| Where Recherche duTemps Perdu
---- meets Kirchliche Dogmatik
The woods are lovely dark and deep ...
I know. That line comes shortly before the one I used in the last entry, and I'm not being creative. But really: I'm just being economical since it occurred to me that I could mine yet another line from "Stopping by Woods on a Snowy Evening" by Robert Frost, one of my favorites.
In order to get into a manageable rhythm again, I'm thinking of devoting one entry each to what I learned about some plants and animals. After that, we'll make a few observations about the culture.
On the first day there, Wolf and I went for a little walk through a forested area right at the edge of Sitka. He has been a tour guide in Sitka for many decades, even before he retired from the police department. Combined with his third cap as a naturalist, it is impossible to walk with him without his frequently calling your attention to something fascinating by the wayside that you would have missed otherwise.
For example, he directed me to a fern which was obviously in its cold-weather mode. If it had been summer, the leaves in all three examples below would have stood up vertically. This one's blades are arranged in a tight star-shaped cluster.
It is called a "sword fern" and is quite common, particularly in the North American West.
I was no sooner done taking a couple of pictures of the sword fern, when Wolf was on the other side of the trail, calling me over to greet a "deer fern." It, too, is strongly represented in the West, but it is also found in Europe. I'm guessing that it may have been imported to America, though for all that I know, it may have gone in the other direction.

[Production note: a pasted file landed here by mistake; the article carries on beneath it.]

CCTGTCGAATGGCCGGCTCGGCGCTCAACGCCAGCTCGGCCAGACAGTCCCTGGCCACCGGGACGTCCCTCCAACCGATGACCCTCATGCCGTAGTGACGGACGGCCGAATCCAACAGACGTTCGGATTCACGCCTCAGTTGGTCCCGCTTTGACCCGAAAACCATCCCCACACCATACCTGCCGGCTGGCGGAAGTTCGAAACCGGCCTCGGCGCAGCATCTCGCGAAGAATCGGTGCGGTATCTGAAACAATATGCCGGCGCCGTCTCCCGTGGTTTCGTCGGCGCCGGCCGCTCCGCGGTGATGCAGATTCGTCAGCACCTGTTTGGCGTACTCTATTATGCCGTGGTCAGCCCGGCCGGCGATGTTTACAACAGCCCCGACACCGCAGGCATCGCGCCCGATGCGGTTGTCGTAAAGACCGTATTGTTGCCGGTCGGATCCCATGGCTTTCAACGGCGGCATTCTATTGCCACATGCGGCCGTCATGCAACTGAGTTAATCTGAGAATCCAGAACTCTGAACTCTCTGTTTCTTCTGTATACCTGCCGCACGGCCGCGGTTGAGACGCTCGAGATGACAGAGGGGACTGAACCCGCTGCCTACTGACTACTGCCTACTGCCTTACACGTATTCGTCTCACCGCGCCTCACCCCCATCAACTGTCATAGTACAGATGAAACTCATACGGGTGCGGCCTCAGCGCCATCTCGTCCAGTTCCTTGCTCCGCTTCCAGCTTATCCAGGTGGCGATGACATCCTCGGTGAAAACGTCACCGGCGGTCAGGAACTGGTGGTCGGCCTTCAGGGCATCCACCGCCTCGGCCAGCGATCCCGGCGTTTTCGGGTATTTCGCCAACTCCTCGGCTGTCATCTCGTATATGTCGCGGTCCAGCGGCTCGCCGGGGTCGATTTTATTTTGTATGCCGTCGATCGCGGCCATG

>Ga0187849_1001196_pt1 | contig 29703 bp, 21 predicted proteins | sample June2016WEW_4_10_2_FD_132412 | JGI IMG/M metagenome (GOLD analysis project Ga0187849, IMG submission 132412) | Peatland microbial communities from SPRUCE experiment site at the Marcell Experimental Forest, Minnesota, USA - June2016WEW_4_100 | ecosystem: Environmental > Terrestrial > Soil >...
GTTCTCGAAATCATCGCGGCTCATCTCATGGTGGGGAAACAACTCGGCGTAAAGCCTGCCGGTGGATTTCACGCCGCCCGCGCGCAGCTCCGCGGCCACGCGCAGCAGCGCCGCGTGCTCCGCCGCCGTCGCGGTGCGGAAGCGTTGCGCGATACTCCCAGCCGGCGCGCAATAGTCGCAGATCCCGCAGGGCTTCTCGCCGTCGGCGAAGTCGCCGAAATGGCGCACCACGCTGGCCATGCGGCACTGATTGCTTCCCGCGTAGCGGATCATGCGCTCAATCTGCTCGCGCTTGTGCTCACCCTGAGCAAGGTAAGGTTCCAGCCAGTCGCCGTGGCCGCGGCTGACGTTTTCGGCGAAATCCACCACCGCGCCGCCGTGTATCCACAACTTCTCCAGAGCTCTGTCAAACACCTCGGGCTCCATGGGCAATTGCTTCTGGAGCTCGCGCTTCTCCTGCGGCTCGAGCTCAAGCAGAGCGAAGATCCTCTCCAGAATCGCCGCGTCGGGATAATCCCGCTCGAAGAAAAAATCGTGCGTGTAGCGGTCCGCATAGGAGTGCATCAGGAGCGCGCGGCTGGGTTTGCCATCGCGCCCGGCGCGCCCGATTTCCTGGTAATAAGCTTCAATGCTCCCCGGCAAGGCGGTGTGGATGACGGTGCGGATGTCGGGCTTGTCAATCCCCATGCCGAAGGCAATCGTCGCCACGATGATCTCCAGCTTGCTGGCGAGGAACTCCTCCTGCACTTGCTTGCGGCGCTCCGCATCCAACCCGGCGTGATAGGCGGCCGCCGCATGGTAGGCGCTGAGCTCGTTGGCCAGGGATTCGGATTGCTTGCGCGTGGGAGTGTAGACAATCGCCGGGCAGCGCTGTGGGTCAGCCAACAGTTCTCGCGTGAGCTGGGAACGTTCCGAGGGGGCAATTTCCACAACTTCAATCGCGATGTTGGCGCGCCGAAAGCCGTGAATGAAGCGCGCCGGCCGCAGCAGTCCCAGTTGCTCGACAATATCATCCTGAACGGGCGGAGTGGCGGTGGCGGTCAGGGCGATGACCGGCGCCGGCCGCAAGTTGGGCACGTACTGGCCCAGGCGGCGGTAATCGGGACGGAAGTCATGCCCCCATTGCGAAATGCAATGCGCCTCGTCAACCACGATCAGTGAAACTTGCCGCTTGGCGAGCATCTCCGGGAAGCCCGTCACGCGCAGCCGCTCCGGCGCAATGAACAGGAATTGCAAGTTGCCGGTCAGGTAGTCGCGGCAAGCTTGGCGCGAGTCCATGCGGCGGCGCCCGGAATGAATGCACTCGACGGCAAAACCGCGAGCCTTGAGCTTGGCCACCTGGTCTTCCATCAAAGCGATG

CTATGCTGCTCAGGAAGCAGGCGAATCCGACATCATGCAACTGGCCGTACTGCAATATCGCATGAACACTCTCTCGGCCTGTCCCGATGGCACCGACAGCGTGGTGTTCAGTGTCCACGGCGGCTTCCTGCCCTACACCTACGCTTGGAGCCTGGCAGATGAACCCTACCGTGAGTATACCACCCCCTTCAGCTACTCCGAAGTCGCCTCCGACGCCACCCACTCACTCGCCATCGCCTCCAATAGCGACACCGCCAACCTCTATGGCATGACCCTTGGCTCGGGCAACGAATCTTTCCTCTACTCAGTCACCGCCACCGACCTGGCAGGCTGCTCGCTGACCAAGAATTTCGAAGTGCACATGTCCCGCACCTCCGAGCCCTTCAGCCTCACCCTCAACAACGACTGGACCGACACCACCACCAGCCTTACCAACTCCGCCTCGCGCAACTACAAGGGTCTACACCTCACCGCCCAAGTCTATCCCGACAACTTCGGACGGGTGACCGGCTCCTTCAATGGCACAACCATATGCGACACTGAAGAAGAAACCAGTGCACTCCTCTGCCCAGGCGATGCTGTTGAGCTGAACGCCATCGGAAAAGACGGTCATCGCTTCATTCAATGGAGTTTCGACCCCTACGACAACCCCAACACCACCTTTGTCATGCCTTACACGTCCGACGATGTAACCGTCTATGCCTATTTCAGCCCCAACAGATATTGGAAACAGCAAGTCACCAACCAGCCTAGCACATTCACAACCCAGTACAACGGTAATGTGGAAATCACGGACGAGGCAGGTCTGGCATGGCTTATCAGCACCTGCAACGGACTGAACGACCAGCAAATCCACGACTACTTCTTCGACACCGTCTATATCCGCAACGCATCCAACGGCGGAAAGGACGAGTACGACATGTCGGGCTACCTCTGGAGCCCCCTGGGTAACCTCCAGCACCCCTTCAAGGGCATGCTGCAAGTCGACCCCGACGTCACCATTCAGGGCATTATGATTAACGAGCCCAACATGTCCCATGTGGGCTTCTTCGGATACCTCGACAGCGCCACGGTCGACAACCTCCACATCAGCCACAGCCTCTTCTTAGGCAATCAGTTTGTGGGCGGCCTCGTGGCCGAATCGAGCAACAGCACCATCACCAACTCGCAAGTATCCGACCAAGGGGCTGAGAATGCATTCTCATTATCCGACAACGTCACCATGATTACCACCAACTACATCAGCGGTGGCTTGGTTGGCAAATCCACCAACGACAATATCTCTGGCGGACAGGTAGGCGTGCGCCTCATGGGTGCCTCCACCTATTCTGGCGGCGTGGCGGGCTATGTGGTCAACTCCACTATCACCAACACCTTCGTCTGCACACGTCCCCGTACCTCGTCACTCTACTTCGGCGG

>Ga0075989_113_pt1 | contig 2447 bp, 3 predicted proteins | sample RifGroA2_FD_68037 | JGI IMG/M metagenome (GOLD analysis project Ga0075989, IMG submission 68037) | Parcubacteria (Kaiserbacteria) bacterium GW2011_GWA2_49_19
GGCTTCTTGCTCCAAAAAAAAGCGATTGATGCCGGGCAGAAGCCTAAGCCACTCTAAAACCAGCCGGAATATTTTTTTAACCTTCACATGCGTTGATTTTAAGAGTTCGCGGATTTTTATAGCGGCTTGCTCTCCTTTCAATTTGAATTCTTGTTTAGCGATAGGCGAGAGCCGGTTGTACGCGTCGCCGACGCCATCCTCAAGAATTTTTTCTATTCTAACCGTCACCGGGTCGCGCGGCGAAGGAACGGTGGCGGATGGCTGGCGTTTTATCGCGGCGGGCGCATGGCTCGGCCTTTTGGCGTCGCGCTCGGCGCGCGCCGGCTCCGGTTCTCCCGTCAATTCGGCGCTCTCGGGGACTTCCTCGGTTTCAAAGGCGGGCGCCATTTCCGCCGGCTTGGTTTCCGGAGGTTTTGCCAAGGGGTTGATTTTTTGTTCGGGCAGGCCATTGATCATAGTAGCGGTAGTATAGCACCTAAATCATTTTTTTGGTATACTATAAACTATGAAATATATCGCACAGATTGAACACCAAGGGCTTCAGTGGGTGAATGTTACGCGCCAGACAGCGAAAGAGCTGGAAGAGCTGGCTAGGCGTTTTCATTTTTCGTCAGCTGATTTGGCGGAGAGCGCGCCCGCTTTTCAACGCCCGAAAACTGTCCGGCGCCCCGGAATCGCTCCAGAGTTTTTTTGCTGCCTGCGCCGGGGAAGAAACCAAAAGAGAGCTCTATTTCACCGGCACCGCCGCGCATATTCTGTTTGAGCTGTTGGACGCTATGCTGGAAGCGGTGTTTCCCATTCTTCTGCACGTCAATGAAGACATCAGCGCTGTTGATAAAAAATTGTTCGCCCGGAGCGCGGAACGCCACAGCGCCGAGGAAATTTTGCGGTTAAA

As you can see, deer fern also likes to bunch, but not nearly as tightly or with as much precision as a sword fern.
The third type of fern Wolf showed me was just another few feet away. I would just have noticed that there were a lot of ferns, but I would not have given a thought to the idea that two genuses and three species in all were living there in the same neighborhood.
The licorice fern shares its genus with the sword fern. It loves the soggy, relatively warmish weather in that part of Alaska and far West British Columbia. In fact, to illustrate the conditions, here is a picture of the moss-covered ground in this part of the forest.
I can't help but think of Terry Brooks's forests in the Shanara series looking at this.
After a while, the forest became lighter. There was more air and what the good people of Sitka call "daylight," and the environment changed in response. Between the somewhat sparser trees there were little "systems" of lychens and sphagnum moss, as illustrated below.
Sphagnum moss doesn't seem like much, but if you look closely at it, you can see how the top of an individual plant form what you may want to call a crown or a star, as Wolf is showing it to me.
I hope that you may have found this little description of some aspects of the flora of Baranoff Island worthwhile. Still, you may be wondering whether all of this is going to lead to some insights into theology or apologetics, or whether we're just looking at some interesting facets of life in the pacific north-north-west.
The answer is, of course, "Yes, I'm heading somewhere with this." But maybe you're a newcomer to my newly revived blog and aren't familiar with my methods. First step: learn the subject matter (which in this case is the cultural and environmental setting of Sitka), then uncover it and analyze it. And, by the way, I doubt that anyone can figure out yet where I'm heading. It may start to become a little clearer next time, when we talk about the fauna of Baranoff Island.
Next time: ravens, eagles, herons, and salmon.